Rachel

I was diagnosed with Crohns in 2002 after just over a year of stomach pains, rushing to the loo and blood in my stool. Although I had many procedures over the years, these were mostly exploratory to check up on my Crohns and I managed flare ups with courses of various medications, like oral or IV steroids helping to get me through sixth form and university.

I considered myself fairly lucky as I knew that cases of Crohns and Ulcerative Colitis can require surgery and I had years of fairly good health, being able to complete my studies and start working full time. I became very poorly at the start of 2015 and knew that something was different with this flare up – symptoms were far worse than anything before and medication I had previously taken wasn’t ‘kicking it into touch.’ After a couple of short hospital stays to go on IV steroids, I went to an emergency clinic and was admitted to hospital for what I was adamant needed to be a longer stay to really get to the bottom of things (no pun intended). My employer was very accommodating and I had told them I would probably be in for up to a week. Fast forward seven weeks and I was still in hospital on a low residue diet and trying biological drugs via IV for the first time. With no improvement from these drugs and results from tests showing lots of ulcers, inflammation and swelling in my large bowel (colon) which was in my consultant’s words ‘on fire’ it was time to consider surgery. Well, I say consider, I was informed that surgery would need to happen and at 9 pm one evening a surgical consultant I had never met before came to tell me I would need a pan-proctocolectomy.

 

When it comes to health and my Crohns, I feel to an extent that ignorance is bliss. I knew that people with my condition could need surgery at some time in their life and had a vague idea that ‘a bag’ may need to be worn but I didn’t want to know any more than that to worry myself. I was in my own room in the hospital when the consultant told me about this operation which involves removing all of the large bowel, rectum, and anus and forming a stoma. I remember feeling very upset, terrified of surgery and frantically googling the procedure and what a stoma even was. I found lots of videos on YouTube which were really helpful, showing how to clean a stoma, put a bag on securely and how to wear support garments to prevent a hernia forming. At that time, I went on to have a loop-ileostomy formed and none of my bowel removed. This type of stoma was formed so that if all went well, biological drugs would ‘heal’ my inflamed large bowel over time while ‘traffic’ as I like to think of it was diverted to pass through the stoma rather than the large bowel, resting it. I remained positive that I could have what people term a ‘reversal’ and the stoma could be popped back inside my body and reconnected once my large bowel was better again. Unfortunately, this didn’t happen and fast forward to March 2017 where I was once again in the theater for a major operation, this time for a pan-proctocolectomy and a permanent or end stoma was formed.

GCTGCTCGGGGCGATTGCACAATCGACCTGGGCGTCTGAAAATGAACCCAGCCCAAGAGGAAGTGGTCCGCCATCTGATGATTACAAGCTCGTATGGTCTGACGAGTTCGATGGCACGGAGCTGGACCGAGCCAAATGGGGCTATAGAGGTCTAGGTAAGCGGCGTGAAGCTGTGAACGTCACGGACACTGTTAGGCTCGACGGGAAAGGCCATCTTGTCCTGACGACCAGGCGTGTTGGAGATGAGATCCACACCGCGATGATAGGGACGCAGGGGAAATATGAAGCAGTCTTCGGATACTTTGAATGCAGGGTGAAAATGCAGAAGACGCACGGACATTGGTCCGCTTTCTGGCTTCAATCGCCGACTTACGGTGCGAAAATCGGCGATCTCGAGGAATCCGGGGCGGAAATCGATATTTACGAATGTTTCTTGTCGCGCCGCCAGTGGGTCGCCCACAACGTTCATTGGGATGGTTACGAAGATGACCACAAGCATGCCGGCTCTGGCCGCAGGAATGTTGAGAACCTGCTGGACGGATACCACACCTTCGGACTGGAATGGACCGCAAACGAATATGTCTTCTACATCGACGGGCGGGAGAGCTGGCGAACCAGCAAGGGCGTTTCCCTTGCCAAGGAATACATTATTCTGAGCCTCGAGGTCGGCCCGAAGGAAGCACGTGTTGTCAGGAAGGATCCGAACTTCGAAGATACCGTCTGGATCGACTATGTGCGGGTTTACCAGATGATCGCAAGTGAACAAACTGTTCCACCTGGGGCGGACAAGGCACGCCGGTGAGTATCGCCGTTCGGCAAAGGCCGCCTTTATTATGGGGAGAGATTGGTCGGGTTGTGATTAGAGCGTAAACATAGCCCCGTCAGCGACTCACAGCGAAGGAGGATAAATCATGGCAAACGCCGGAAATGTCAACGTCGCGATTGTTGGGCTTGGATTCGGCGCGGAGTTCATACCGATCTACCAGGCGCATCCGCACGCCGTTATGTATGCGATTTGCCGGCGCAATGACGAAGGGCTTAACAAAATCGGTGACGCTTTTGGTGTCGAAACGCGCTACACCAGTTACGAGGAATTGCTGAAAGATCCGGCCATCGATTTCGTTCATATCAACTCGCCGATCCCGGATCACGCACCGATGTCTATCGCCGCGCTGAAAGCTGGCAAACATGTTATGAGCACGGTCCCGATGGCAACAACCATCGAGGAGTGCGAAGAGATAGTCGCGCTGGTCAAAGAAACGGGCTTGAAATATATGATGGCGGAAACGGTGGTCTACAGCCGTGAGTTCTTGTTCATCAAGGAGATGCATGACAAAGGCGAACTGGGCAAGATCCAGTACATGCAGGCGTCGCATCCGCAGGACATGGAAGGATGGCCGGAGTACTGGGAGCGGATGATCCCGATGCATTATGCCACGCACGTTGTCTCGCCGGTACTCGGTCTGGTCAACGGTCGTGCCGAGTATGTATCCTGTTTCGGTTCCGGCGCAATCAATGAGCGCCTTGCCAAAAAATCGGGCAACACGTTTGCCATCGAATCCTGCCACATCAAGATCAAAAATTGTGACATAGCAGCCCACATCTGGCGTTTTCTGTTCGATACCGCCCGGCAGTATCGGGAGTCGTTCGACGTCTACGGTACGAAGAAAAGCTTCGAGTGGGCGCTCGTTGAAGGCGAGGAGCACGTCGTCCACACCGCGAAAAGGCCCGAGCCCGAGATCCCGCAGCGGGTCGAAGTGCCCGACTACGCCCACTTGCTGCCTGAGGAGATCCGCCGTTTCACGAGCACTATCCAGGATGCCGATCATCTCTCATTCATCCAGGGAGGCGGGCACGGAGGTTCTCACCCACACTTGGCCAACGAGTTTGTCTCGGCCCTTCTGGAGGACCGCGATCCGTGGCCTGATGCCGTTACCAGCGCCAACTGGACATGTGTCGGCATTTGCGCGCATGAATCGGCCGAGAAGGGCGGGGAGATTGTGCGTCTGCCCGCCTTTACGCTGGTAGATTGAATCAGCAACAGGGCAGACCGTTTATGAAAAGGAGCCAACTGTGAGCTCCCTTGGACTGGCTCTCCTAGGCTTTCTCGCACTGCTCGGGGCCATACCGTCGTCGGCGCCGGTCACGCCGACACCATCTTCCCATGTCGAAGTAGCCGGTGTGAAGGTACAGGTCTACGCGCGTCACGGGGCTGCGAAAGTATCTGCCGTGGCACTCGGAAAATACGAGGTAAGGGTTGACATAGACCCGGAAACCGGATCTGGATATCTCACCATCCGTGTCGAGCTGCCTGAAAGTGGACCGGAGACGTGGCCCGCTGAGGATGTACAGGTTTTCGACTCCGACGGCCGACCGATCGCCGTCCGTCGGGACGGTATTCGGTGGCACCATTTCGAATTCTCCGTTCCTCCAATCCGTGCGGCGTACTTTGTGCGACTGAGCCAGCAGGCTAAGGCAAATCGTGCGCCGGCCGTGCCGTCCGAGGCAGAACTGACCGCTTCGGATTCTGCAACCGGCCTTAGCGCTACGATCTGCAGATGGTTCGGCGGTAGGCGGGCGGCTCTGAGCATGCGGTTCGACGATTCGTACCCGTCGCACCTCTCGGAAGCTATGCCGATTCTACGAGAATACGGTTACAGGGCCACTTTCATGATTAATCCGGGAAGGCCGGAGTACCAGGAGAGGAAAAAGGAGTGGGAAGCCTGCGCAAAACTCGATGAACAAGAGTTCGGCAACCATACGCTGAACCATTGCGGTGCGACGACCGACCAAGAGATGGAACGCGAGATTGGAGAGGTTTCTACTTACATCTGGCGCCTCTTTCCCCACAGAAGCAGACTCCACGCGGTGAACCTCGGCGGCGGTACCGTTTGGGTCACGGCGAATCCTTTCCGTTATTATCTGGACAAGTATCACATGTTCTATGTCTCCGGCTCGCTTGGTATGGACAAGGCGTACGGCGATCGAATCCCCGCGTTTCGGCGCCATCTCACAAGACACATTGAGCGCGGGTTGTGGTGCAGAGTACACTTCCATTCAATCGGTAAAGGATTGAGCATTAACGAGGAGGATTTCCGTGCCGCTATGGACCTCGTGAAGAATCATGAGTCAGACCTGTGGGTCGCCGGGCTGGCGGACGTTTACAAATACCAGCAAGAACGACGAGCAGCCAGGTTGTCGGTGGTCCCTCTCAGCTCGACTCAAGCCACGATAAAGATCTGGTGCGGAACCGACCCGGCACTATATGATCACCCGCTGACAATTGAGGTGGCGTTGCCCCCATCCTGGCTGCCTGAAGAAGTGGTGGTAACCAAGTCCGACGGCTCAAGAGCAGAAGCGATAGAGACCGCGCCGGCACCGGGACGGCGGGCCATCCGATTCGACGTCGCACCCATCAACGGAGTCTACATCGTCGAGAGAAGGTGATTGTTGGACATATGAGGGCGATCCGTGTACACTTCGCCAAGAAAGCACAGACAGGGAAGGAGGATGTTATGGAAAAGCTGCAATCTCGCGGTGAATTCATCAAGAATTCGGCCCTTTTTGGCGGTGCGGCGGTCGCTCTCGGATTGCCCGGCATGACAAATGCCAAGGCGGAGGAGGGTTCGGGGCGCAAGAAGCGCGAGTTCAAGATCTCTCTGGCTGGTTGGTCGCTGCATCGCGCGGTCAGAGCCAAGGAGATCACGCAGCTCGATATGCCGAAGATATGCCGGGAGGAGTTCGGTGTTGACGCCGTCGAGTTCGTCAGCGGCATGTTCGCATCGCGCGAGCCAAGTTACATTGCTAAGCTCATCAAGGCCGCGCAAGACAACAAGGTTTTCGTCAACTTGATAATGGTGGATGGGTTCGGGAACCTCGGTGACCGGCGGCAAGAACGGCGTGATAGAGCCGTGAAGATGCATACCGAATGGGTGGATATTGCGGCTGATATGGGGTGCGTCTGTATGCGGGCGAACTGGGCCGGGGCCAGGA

I never thought at 33 I would have a bag for life other than my weekly shopper but I feel lucky as surgery wasn’t a decision I had to make like some people who are managing their symptoms but life could be better with an operation, it was really the only option and decided for me as I was so ill.

I tried various biological drugs before my second operation to make my stoma permanent and am grateful that I had the chance to try these. My gastro and surgical consultants were less optimistic and had suggested the second operation long before I went ahead with it but as it was such a final operation, I wanted to give modern medicine a chance, until it became clear it was unsafe to keep doing so.

A device like this would work well for me as the type of stoma I have is an ileostomy and is permanently working/producing output. During the night when I am sleeping and not emptying my bag, it obviously gets fuller and stays fuller, particularly if I have had a large evening meal or eaten late at night. This runs the risk of leaks as well as the bag filling with air or ‘ballooning’. Having something in place that raised an alert if the bag was filling would ease my mind about potential leaks.

The only real changes I have had to make in my new life with a stoma are that I’m very careful when exercising as a hernia was formed from the first operation and I had it repaired in the second. I wear a heavy duty support belt when walking my powerful dog or doing something like circuits. Swimming is a great form of exercise as you are naturally supported in the water. I am also conscious of what I eat at times, not all the time, just before something major like a long flight or a full day out when I don’t want to constantly be emptying my bag. There are things to help with this like Imodium tablets to slow down output and sachets to put in the bag to help soak it up.

I’m loving my life, grateful to be off steroids and their many horrible side effects and want to spread awareness that stomas are not something to be ashamed of or embarrassed about and that a full life can still be lived.

 

Rachel

@rachelcarey84